The thrilling third and final test capped what became known as the 'Greatest series ever' as the Indians stormed back to take the series 2-1 after being trounced in the first Test at Mumbai. Tendulkar was India's top scorer with 126 while Matthew Hayden slammed 203. But once again it was the bowling of Harbhajan Singh that made the difference as he returned record figures of 15 for 217 for 32 wickets in the series.
Scores: Australia 391 and 264; lost to India 501 and 155 for 8 by 2 wickets.
7. At Adelaide, Dec. 2004
Australia's first innings of 556 and Ricky Ponting's 242 were not enough to avert defeat. It was matched by 233 and 72 not out by Rahul Dravid while Ajit Agarkar's six wickets in Australia's second innings was the standout bowling performance.
Scores: Australia 556 and 196; lost to India 523 and 233 for 6 by 4 wickets.
8. At Sydney, Jan. 2008
This stormy Test match had it all. Full of controversy and drama it ended with Michael Clarke taking three wickets in five balls and India crashing to defeat with only six minutes left before the end. That appeared highly unlikely in the first innings as India piled up 532 for a lead of 69 runs. The repercussions from this bitter battle were to go way beyond the cricket pitch.
Scores: Australia 463 and 401 for 7 declared; beat India 532 and 210 by 122 runs.
9. At Perth, Jan. 2008
Days after the Sydney defeat, the Indians bounced back to become the first team from Asia to win a Test on the fiery WACA track. Pace bowlers dominated on both sides with no batsman scoring a century. Irfan Pathan was Man of the Match with five wickets and useful batting in both innings.
Scores: India 330 and 294; beat Australia 212 and 340 by 72 runs.
10. At Mohali, Oct. 2010
This remains India's only victory by one wicket in Test cricket. It was all down to the last day heroics by Australia's nemesis VVS Laxman who battled a bad back to shepherd the tail home with a brilliant 73 not out. Shane Watson was Australia's batting standout with 126 and 56.
Scores: Australia 428 and 192; lost to India 405 and 216 for 9 by 1 wicket.
Some Great One-day Internationals
1: At Melbourne, 6/12/80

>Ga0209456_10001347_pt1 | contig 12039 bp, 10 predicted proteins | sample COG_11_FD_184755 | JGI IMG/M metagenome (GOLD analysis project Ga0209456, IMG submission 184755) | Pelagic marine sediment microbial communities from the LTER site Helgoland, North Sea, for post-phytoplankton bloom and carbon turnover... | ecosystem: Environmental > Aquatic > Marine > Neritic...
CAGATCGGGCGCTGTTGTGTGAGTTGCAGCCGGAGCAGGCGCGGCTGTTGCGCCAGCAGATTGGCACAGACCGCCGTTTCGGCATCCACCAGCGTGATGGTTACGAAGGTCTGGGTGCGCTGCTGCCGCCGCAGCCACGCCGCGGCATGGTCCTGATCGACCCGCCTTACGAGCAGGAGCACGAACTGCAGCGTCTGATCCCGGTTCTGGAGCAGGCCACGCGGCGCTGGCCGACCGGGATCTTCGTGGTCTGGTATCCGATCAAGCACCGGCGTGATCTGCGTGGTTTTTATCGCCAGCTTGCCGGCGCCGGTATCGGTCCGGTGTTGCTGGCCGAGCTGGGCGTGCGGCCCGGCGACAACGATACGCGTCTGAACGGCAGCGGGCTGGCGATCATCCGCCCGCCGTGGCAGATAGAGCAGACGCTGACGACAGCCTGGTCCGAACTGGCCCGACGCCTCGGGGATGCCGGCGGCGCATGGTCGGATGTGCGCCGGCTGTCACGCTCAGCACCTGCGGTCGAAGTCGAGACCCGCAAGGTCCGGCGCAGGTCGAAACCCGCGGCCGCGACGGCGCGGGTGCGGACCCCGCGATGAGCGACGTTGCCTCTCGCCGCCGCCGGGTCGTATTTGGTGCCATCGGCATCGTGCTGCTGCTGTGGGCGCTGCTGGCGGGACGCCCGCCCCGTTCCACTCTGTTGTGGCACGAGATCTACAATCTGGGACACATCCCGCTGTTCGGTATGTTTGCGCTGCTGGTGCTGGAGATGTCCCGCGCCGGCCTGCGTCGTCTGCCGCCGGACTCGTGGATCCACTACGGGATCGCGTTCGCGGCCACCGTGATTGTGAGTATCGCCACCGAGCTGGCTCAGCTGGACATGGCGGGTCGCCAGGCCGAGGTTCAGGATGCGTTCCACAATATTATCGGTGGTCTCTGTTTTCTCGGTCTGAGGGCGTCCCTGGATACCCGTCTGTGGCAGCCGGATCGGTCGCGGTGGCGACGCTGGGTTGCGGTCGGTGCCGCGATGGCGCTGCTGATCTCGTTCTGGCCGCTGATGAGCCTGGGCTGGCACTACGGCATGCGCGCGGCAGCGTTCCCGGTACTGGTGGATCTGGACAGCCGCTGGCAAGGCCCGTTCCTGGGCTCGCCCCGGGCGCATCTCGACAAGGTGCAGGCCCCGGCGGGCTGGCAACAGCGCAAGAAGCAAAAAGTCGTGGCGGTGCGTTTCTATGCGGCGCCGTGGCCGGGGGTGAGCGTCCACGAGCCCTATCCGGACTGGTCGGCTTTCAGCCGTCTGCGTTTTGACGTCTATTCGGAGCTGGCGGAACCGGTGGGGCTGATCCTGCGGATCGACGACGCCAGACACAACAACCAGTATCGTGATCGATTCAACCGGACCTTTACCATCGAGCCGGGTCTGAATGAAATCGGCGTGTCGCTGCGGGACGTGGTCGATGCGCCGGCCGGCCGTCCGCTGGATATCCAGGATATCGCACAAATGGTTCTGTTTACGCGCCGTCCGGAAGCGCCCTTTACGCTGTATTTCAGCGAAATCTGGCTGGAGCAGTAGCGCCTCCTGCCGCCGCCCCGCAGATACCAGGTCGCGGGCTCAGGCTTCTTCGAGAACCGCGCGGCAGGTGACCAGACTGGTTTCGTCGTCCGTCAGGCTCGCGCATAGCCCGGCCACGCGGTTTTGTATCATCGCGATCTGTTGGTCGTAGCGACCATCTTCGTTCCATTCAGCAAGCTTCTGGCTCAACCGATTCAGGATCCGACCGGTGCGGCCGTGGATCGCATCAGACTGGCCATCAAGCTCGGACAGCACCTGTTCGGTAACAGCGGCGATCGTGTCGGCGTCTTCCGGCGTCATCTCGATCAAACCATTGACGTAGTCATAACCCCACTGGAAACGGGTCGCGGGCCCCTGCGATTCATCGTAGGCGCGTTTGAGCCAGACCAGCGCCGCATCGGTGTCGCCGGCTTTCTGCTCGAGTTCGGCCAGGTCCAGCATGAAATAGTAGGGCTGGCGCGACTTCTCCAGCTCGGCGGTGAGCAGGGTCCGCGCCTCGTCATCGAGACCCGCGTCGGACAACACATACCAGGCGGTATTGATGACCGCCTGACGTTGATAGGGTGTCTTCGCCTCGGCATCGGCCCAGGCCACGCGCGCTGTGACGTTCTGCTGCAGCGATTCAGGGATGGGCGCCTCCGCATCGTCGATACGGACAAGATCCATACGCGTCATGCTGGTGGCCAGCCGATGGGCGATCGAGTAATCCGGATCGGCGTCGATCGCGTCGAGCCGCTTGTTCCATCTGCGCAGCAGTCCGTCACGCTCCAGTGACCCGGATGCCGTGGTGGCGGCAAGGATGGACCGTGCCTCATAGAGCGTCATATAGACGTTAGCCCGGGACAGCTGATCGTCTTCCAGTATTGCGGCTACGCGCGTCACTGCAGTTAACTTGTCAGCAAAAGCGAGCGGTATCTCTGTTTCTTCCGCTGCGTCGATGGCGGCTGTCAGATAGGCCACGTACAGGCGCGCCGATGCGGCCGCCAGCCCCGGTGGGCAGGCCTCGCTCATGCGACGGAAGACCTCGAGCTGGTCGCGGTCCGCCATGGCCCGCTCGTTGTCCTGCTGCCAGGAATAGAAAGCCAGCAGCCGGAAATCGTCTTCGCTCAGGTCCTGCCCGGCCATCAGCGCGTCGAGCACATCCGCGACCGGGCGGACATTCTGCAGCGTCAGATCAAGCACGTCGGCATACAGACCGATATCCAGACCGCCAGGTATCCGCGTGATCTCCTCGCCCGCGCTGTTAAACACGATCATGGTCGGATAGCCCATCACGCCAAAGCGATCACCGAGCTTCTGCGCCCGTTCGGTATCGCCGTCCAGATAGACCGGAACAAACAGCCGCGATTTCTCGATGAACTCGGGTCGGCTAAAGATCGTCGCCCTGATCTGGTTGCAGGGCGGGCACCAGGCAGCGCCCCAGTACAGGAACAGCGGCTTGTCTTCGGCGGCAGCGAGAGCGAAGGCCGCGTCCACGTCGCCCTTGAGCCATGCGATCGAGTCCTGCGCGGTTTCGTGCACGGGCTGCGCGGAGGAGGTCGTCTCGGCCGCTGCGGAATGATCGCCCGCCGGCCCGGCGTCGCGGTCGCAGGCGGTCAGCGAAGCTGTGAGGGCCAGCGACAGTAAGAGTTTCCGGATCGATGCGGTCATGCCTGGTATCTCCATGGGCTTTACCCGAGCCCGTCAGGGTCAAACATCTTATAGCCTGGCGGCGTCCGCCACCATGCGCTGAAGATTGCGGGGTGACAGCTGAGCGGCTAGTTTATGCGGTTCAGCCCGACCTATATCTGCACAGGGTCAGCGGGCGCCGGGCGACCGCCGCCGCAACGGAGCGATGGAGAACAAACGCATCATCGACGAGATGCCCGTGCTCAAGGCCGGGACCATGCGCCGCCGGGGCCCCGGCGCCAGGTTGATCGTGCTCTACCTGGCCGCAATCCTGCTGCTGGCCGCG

The first match between the two countries produced an unexpected victory for the inexperienced Indians, their first win over a major side. Sandeep Patil on his ODI debut was Man of the Match with 64 and the wicket of Australia's top scorer Kim Hughes.
Scores: India 208 for 9 in 49 overs beat Australia 142 all out in 42.2 overs by 66 runs.
2: At Chelmsford, 20/6/83
This was a high pressure shootout with the winner going through to the semi-finals of the third Prudential World Cup. Just a week earlier the Aussies had crushed India at Trent Bridge. But the tables were turned this time as brilliant swing bowling from Madan Lal and Roger Binny saw Australia lose six wickets for 32 runs to the eventual world champions.
Scores: India 247 all out in 55.5 overs beat Australia 129 all out in 38.2 overs by 118 runs.
3. At Madras, 9/10/87
Just a year earlier at the same venue, the two countries had played out a historic tied Test match. Now in India's opening match of the Reliance World Cup, it was another thriller with last man Maninder Singh once again the final wicket to fall, this time with India just one run short. This was to prove the first step on the road to Australia's eventual title triumph.
Scores: Australia 270 for 6 in 50 overs beat India 269 all out in 49.5 overs by 1 run.
4. At Brisbane, 1/3/92
The Benson and Hedges World Cup was marred by the controversial rain rule which thwarted India's run chase. And just like four years before at Madras, it was Australia once again winners by a solitary run. India lost three wickets in the final over in their frantic bid for victory.
Scores: Australia 237 for 9 in 50 overs beat India 234 all out in 47 overs by 1 run (revised target: 236 in 47 overs due to rain).
5. At Mumbai, 27/2/96
High class batting by Mark Waugh (126) and Sachin Tendulkar (90) made Mumbai's first floodlit match one to remember in the Wills World Cup. But once Waugh had Tendulkar stumped off a wide, the Indian innings subsided and Australia went onto reach the final.
Scores: Australia 258 all out in 50 overs bat India 242 all out in 48 overs by 16 runs.
6. At Sharjah, 22/4/98
The famous 'desert storm' match where even a dust-storm could not deter Sachin Tendulkar from scoring a memorable century and taking India into the final of the tri-nation Coca Cola Cup on better run-rate over New Zealand despite losing this match.
Scores: Australia 284 for 7 in 50 overs beat India 250 for 5 in 46 overs by 26 runs (revised target: 276 in 46 overs due to storm).
7. At Sharjah, 24/4/98
Another glorious century by Sachin Tendulkar just two days later in the final of the tournament and a victory, on his 25th birthday to boot. It was one of the great ODI batting displays of all time with Shane Warne suffering at the hands of the Indian maestro.
Scores: Australia 272 for 9 in 50 overs lost to India 275 for 4 in 48.3 overs by 6 wickets
8. At Johannesburg, 23/3/03
The stage was the biggest of them all, the World Cup final and Australian captain Ricky Ponting's 140 not out was the highest in a final. The Indian bowlers were pulverized and even Virender Sehwag's barnstorming 82 was not enough to prevent them from a rout.
Scores: Australia 359 for 2 in 50 overs beat India 234 all out in 39.2 overs by 125 runs.
9. At Brisbane, 4/3/08
The victory sealed India's first title triumph in the tri-series Down Under on their sixth attempt, coming two days after winning the opening match of the finals in Sydney. After his match winning century at Sydney, it was Sachin Tendulkar all the way at Brisbane too with the top score of 91.
Scores: India 258 for 9 in 50 overs beat Australia 249 all out in 49.4 overs by 9 runs.
10. At Hyderabad, 5/11/09
Sachin Tendulkar's record 175 was not enough as India fell just short of Australia's massive total, losing their last four wickets for 15 runs. Shaun Marsh scored his maiden ODI century for Australia.
Scores: Australia 350 for 4 in 50 overs beat India 347 all out in 49.4 overs, by 3 runs.